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Comment Re:Did they really have 8TB drives 62 years ago? (Score 2) 209

yes it would be unit-days, as in nX=22858 so each drive in the array (n) had an uptime of X=22858/n. We know what n is. It's 45. Therefore, X=22858/45=~508 days. The stated MTBF of the HGST Enterprise-class drives is 2.5 million hours. That would put the expected array failure rate at 2,314 days (2.5mill. divided by array size).

So don't be impressed, this is actually a failure report.

Comment Re:Better idea (Score 1) 204

not only did the Russians use graphite pencils prior to 1968, pencils were also used on all Mercury and Gemini flights. They were replaced with the Fisher pen for Apollo and subsequent missions while the Russians used grease pencils for a year before ordering a hundred Fisher pens in 1969. And NASA never spent a dime on space pen development, that was all Fisher's work, paid for out of his own pocket. (sources: Snopes, NASA)

Comment Re:Dragonfly Telephoto Array (Score 1) 105

my cluster is a mix of telescopes and cameras, all on the same mount: a Celestron 90AZ refractor, a noname 4" reflector with a Russian spherical mirror, a JVC MiniDV camcorder, a SumVision Panther GX 5MP helium-cooled webcam (that was fun to put together!), and one or two compact digital cameras which shoot on their own for wide field or through the telescopes' focal axes for narrow field. The mount is an alt-az computer controlled homebuilt Frankenstein's Monster of an engineering abortion that somehow just works.

Comment Re:Better idea (Score 1) 204

there is no reason to prefer ink over pencil. In fact, pencil is safer because of the ever present risk of water ingress - graphite marks are impervious to it. Also, at what point do you think a ballot is going to be adjusted? When it goes into the box, that's it, it doesn't see the light of day again until it reaches the counting hall, in the interim the box itself has at least two pairs of eyes on it at ALL TIMES and the chain of custody is rigorously audited for every single box.

Comment Re:Hell, we're not even allowed to verify *WHO* vo (Score 1) 204

ID not required in England. Just a verbal confirmation of name and address, which is indelibly checked off a list as you are being passed your ballot and directed to the polling booth. You don't need ID for postal ballots either, which IMO is where the process breaks down since postal voting is a relatively new thing, designed to cater for the lazy and the fraudster. Ever worked in a mail office?? Any idea how many envelopes one person can stick and stamp in an hour??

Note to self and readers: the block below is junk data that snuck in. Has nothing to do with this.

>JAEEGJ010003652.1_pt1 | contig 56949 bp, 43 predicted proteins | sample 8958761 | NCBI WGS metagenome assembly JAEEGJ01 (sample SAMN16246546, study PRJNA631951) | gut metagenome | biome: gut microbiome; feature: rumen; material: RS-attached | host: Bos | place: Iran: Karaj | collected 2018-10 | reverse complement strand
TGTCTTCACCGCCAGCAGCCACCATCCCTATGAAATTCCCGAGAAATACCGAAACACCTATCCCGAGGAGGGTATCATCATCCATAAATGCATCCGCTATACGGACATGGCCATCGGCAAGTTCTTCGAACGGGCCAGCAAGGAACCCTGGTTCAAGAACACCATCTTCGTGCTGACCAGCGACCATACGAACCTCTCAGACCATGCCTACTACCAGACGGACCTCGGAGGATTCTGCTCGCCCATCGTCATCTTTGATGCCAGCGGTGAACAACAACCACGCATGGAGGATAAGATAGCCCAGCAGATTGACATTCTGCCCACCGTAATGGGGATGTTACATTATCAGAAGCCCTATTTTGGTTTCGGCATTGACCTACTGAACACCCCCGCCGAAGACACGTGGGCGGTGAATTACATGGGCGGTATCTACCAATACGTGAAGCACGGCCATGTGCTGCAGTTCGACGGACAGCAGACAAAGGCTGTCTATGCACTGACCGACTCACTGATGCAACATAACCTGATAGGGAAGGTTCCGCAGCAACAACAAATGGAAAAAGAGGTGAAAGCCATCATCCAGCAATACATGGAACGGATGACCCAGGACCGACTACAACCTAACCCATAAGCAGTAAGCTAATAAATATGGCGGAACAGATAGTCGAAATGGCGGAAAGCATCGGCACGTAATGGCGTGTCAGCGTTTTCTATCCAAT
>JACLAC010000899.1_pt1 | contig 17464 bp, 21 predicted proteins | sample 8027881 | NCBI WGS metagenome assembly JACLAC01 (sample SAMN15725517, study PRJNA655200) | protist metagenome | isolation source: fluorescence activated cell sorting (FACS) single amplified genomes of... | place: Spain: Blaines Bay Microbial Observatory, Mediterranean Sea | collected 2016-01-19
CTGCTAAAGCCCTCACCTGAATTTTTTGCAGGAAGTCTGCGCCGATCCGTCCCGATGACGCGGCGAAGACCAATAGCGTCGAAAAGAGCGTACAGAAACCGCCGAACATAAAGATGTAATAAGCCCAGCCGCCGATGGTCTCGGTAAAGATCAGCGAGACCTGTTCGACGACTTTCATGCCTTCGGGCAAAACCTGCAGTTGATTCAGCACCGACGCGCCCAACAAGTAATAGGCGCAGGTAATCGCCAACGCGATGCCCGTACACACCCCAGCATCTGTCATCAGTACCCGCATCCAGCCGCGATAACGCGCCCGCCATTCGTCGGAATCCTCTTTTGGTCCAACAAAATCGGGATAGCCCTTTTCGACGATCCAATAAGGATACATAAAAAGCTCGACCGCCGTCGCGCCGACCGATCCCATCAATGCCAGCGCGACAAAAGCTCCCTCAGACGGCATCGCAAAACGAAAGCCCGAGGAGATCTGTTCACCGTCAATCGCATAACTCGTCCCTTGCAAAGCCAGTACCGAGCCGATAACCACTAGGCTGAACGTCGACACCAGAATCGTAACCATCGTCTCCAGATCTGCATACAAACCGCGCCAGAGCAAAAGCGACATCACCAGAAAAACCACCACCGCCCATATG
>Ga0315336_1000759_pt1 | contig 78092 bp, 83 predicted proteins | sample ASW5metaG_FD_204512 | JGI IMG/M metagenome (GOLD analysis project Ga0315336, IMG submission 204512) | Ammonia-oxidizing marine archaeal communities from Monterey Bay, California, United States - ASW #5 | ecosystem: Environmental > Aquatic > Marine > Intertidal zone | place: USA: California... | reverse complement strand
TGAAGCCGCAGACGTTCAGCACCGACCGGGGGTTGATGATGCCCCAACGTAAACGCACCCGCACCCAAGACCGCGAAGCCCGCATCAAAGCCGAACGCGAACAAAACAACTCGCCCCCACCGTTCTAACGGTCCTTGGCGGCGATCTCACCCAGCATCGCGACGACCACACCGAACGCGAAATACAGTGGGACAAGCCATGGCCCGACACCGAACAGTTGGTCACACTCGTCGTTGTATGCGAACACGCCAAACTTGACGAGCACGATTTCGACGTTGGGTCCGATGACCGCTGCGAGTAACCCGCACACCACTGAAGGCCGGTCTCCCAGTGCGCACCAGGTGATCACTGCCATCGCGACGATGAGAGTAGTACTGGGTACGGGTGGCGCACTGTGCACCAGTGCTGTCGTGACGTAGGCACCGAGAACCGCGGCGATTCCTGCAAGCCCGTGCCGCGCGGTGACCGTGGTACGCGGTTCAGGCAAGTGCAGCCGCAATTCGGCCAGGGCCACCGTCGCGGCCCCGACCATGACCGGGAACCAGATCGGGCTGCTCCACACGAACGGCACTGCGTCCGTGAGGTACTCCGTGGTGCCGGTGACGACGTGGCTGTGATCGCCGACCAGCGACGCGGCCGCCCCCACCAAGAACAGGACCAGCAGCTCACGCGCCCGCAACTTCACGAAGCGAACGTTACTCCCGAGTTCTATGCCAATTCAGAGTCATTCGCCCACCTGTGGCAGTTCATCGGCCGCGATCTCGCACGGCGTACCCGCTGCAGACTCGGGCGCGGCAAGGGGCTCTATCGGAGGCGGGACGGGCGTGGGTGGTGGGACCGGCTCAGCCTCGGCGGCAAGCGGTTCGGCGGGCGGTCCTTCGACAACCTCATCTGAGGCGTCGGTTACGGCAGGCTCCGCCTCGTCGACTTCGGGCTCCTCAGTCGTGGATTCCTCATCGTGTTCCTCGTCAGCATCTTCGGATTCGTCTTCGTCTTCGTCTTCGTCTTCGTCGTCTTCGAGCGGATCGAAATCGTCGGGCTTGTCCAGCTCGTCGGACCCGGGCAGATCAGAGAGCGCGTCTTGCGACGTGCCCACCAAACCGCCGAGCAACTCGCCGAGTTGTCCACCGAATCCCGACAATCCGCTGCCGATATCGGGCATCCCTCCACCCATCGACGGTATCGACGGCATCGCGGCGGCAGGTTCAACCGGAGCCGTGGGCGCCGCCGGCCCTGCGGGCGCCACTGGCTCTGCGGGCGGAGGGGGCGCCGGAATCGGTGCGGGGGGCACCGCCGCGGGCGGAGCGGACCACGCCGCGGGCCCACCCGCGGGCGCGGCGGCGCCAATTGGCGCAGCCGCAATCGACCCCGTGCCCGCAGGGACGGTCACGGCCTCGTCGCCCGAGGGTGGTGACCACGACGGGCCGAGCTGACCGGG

Comment Time and a place (Score 1) 204

There are situations where technological advances do make life easier, and more accountable, and fairer for all. The democratic process is NOT such a situation. For fuck's sake, can we forget this voting computer bullshit and get back to PAPER ballots and HUMAN counters, which has been time-proven for the last two fucking millennia??

Comment Re:Actual discovery: Mass of one such galaxy (Score 1) 105

Because galactic forms follow known patterns, beyond certain sizes those patterns change, so knowing the size range of those types...) you can estimate the distance first by visual observation (simply measure its apparent width) then trig it. If that matches the redshift observations (which you can measure using spectroscopy), then you're there.

Comment NO. NO. NO. (Score 1) 191

Having political opinion shoved down your throat as fact is the same thing as a street evangelist following you around with a loudhailer. It might be free speech but it is HARASSMENT when you are clearly walking away with NO INTENTION of listening.

No. I'll go one step further. It's like a penis. It's all good having religion or a political opinion because it shows at least some awareness of the world outside your immediate bubble, and you should be rightly proud of your wang, but the SECOND you start shoving it down people's throats, conversations shall be had. In the Roman sense of the word.

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